• Nairo Quintana enroute to victory at the Tour de Romandie (Getty) (Getty Images)Source: Getty Images
Yes, there's still a long way to go until Paris but sometimes you just have to make the early call and either suffer the ignominy of being wrong or crow when you're right.
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Cycling Central
27 Jun 2016 - 9:50 AM  UPDATED 29 Jun 2016 - 8:08 AM

It may not be the most courageous of calls but my bet is that I'll be crowing when the 2016 Tour de France peloton crosses the finish line in Paris, with Movistar's Nairo Quintana the winner. Here's why.

Nairo himself. At 26 he's close to reaching his prime as an athlete. In contrast, his key opponents are all in their 30's, either at their absolute peak, like Chris Froome (31) or on their way to decline, like Alberto Contador (33).

Let's say they are in the marginal gains phase of their careers while Quintana still has room for big improvements.

Some riders like Australia's Richie Porte (30) have yet to prove themselves a genuine three-week contender, while others in Quintana's age cohort, like the talented Fabio Aru (25), are still in search of a consistent racing narrative.

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The Colombian is in a career sweet spot that has reached a standard of performance which matches two-time winner Froome, either winning or landing on the podium of every race he has done in 2016.

His season palmares to date has victories at the Volta a Catalunya, Tour de Romandie and the recent Route de Sud written into it. Earlier in the season he notched up third place finishes at the Vuelta al Pais Vasco and Tour de San Luis. Results which indicate a high standard of fitness.

Not only can Quintana climb but he has also improved his riding against the clock to a point where it is no longer a negative, but one which limits any potential damage by his opponents, and in the right circumstances it may even be a positive. The TT win at the Route de Sud shows how far he's come in developing as a more balanced rider.

“My main rivals will be Contador and Froome. We must find a strategy and wait to see how they go in the mountains,” Quintana told Cycling Weekly. “We have seen Froome attack and drop Contador in the Criterium du Dauphine. I think that they have very similar strengths and I’ll try to take advantage of their rivalry to defend myself.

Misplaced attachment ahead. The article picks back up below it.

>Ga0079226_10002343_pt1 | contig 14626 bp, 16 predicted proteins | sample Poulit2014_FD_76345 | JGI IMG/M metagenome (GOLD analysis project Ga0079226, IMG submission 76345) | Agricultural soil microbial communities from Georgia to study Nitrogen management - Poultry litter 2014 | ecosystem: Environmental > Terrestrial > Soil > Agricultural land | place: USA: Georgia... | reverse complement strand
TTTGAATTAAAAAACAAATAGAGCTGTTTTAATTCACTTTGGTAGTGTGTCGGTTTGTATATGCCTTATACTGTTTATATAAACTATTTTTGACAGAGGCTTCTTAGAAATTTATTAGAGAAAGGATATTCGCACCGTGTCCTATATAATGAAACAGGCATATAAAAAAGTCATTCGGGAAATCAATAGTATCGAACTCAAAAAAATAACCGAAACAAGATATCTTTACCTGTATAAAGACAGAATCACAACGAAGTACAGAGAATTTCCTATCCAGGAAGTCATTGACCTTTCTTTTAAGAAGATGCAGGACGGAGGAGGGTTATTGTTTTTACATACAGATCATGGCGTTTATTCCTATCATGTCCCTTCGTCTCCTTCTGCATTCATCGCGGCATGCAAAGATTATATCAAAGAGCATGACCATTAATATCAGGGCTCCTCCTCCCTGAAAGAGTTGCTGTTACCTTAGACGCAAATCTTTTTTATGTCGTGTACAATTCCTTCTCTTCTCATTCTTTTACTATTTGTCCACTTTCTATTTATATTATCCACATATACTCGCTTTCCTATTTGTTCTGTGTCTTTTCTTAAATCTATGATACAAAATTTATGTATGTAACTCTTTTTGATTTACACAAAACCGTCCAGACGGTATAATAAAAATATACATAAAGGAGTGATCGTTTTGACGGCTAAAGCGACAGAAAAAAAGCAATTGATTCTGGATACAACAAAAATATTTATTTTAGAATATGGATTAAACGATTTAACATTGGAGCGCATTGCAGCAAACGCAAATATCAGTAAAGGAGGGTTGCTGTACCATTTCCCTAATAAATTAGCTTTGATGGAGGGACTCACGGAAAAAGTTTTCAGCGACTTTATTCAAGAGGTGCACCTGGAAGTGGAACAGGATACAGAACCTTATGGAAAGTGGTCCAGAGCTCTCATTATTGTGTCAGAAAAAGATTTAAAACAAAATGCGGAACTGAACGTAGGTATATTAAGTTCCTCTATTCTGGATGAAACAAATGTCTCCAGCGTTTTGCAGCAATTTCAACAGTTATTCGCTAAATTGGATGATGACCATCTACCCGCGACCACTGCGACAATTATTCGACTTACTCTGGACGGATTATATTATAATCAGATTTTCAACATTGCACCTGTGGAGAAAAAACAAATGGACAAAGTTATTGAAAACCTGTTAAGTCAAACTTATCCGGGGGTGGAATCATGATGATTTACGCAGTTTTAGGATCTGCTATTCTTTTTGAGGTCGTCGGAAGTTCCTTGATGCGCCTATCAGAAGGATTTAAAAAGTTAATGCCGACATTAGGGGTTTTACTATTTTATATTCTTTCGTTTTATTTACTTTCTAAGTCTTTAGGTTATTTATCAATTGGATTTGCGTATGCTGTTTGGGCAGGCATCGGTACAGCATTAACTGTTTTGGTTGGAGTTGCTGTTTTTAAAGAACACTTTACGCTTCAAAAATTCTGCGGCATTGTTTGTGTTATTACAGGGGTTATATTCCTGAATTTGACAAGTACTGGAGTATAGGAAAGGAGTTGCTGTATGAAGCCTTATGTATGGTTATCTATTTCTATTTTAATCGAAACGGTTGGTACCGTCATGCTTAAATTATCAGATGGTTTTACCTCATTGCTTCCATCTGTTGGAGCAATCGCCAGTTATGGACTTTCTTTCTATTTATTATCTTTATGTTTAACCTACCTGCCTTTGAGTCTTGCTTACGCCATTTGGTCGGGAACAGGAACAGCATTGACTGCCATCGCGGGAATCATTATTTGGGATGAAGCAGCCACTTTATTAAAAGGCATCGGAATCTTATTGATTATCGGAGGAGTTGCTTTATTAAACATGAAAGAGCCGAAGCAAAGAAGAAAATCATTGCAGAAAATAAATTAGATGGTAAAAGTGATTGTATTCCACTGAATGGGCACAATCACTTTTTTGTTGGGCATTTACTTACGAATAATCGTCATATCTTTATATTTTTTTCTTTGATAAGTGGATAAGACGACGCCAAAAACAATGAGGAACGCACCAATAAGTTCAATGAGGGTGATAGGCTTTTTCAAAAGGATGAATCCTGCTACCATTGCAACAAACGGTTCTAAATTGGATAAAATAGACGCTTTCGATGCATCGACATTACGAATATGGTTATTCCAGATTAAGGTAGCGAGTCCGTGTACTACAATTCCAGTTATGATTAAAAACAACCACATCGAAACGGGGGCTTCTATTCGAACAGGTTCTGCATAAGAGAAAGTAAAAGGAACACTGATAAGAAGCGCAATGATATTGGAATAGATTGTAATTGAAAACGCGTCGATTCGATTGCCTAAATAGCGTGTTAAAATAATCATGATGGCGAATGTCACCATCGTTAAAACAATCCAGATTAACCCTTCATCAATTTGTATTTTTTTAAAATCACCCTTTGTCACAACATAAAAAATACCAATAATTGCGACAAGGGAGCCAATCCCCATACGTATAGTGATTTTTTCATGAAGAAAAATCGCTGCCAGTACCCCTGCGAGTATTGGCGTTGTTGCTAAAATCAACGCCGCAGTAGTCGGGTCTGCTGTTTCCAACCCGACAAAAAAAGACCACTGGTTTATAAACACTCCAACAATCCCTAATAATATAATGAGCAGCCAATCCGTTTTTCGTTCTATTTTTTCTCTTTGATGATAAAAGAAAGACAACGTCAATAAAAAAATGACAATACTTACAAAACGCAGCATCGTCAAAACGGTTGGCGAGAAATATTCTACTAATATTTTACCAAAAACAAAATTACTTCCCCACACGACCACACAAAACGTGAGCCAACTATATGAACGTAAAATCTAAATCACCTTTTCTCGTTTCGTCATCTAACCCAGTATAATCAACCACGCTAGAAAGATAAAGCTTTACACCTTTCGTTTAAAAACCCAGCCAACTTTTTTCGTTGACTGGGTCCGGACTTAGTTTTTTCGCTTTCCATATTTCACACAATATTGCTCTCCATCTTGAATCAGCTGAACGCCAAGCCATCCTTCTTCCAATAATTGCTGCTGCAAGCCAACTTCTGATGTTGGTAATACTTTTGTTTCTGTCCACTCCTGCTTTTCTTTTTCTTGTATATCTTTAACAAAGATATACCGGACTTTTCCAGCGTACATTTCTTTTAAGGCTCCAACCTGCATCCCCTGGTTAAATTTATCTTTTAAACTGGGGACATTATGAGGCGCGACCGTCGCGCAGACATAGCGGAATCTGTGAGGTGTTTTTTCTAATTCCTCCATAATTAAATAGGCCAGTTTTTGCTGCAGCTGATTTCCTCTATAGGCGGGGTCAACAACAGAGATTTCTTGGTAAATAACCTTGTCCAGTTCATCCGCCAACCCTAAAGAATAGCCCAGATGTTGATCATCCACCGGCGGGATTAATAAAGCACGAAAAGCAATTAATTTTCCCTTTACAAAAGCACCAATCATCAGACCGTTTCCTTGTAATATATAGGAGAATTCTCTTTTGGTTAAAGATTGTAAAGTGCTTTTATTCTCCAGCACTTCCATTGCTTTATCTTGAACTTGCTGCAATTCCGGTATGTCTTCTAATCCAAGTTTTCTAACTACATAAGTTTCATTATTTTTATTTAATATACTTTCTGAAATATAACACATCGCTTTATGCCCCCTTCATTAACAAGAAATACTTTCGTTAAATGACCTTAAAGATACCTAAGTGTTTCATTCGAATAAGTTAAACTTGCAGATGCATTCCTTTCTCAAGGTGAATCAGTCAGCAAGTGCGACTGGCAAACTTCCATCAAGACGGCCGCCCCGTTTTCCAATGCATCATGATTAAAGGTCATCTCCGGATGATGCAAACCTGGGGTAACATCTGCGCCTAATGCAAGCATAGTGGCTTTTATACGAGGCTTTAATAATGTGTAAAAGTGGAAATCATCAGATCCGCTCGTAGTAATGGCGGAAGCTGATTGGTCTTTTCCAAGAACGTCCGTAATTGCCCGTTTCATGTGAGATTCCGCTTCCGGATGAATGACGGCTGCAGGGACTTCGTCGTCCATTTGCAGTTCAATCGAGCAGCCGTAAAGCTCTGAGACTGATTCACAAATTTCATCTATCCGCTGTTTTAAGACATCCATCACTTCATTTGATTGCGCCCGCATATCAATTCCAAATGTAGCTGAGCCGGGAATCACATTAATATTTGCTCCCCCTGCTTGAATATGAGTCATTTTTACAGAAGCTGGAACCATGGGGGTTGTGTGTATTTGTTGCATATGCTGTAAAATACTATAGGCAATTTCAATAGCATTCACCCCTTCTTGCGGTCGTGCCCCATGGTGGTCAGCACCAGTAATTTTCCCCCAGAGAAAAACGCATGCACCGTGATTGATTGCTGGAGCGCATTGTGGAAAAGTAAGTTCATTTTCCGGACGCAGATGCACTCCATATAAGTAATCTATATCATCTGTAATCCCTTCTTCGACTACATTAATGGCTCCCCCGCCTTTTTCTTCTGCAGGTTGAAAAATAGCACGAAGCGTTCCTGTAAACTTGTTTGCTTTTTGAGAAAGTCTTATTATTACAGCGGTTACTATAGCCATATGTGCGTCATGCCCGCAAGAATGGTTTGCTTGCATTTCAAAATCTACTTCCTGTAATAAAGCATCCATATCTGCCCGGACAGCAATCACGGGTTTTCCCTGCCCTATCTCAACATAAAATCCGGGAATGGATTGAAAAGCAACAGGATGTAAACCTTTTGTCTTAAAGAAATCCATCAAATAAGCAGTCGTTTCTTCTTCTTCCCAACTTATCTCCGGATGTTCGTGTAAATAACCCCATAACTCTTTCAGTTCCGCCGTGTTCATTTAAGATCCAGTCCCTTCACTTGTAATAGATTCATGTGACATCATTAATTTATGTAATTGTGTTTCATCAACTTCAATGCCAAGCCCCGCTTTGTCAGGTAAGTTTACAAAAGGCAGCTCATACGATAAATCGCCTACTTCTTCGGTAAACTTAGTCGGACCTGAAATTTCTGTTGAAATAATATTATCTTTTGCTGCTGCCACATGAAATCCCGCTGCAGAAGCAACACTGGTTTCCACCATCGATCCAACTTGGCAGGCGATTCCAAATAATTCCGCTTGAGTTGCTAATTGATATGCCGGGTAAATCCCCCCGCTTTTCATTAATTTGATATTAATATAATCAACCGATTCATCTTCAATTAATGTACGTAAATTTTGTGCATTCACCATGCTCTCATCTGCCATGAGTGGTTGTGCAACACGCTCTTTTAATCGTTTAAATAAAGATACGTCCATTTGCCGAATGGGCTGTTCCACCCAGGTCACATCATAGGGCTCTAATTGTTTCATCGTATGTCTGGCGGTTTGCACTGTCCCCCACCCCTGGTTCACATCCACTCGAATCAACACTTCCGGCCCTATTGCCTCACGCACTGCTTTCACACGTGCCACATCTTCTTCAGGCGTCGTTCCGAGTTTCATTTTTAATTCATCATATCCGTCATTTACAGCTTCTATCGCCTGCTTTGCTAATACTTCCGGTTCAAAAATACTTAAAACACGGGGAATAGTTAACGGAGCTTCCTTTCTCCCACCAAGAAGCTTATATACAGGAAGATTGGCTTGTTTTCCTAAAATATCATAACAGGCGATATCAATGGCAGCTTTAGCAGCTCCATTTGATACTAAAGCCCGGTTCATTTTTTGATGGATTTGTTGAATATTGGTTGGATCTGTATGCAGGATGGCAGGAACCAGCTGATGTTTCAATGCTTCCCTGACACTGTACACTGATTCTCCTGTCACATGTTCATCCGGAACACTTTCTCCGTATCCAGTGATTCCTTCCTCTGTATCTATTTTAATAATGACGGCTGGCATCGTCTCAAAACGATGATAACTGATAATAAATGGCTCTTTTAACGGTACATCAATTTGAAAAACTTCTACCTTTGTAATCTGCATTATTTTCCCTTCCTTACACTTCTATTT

“Froome’s attacks (last year in the Tour) were very powerful and no one could follow. This year, he has said he has delayed his preparation a little to be at my level in the last week. Hopefully, we can put up with the attacks. I have prepared well, have made some preparations to make those changes in pace.”

Two stages at the 2016 Tour stand out for me as working in Quintana's favour, both as a natural climber and an improving time triallist. The 184.5km 17th stage from Berne to Finhaut-Emosson and the 17km time trial from Sallanches to Megeve.

Yep, Quintana will win the 2016 Tour de France in Switzerland and not on the penultimate Morzine stage as many assert.

Then there is the Movistar team itself. While the Spanish squad may not be able to exactly match Team Sky rider-for-rider in terms of depth, it comes close, and more than makes up for any deficit in terms of race craft.

Led by Eusebio Unzue, Movistar has a long and storied history of performance, squeezing every last drop out of a race in order to wrangle a result.

Proof of this is regular appearances at the top of the teams classifications in many races, including last year's Tour. Movistar is not just a team of stars, it's a star team.

Lasty there is Quintana's team-mate Alejandro Valverde. Long derided as a rider who thinks only of himself, Valverde proved at last year's Tour he is a team player when he selflessly worked to get Quintana to within 72 seconds of Froome.

This year Valverde has pledged complete allegiance to the Quintana cause, telling El Espanol " If I have to lose time on a flat stage, then I will lose it and I won't be upset.

"When we reach the mountains I'll be fresher this way in order to be able to help Nairo. I'll also be freer to hunt for a stage victory, on the understanding, of course, that it doesn't harm the team's main goals.

"I'm already certain, though, that if I'm ahead on a stage and Nairo attacks behind and I receive orders to stop for him, then I will do so. I won't have any problem giving up on wins for him.

"He (Quintana) is on the right track. He's not under pressure and he's done his homework."

And that's why Nairo Quintana will win the Tour de France.

The Movistar roster for the 2016 Tour is completed by Portugal's Nelson Oliveira, Colombian Winner Anacona and Spaniards Imanol Erviti, Gorka Izagirre, Dani Moreno, Jesus Herrada and Ion Izagirre.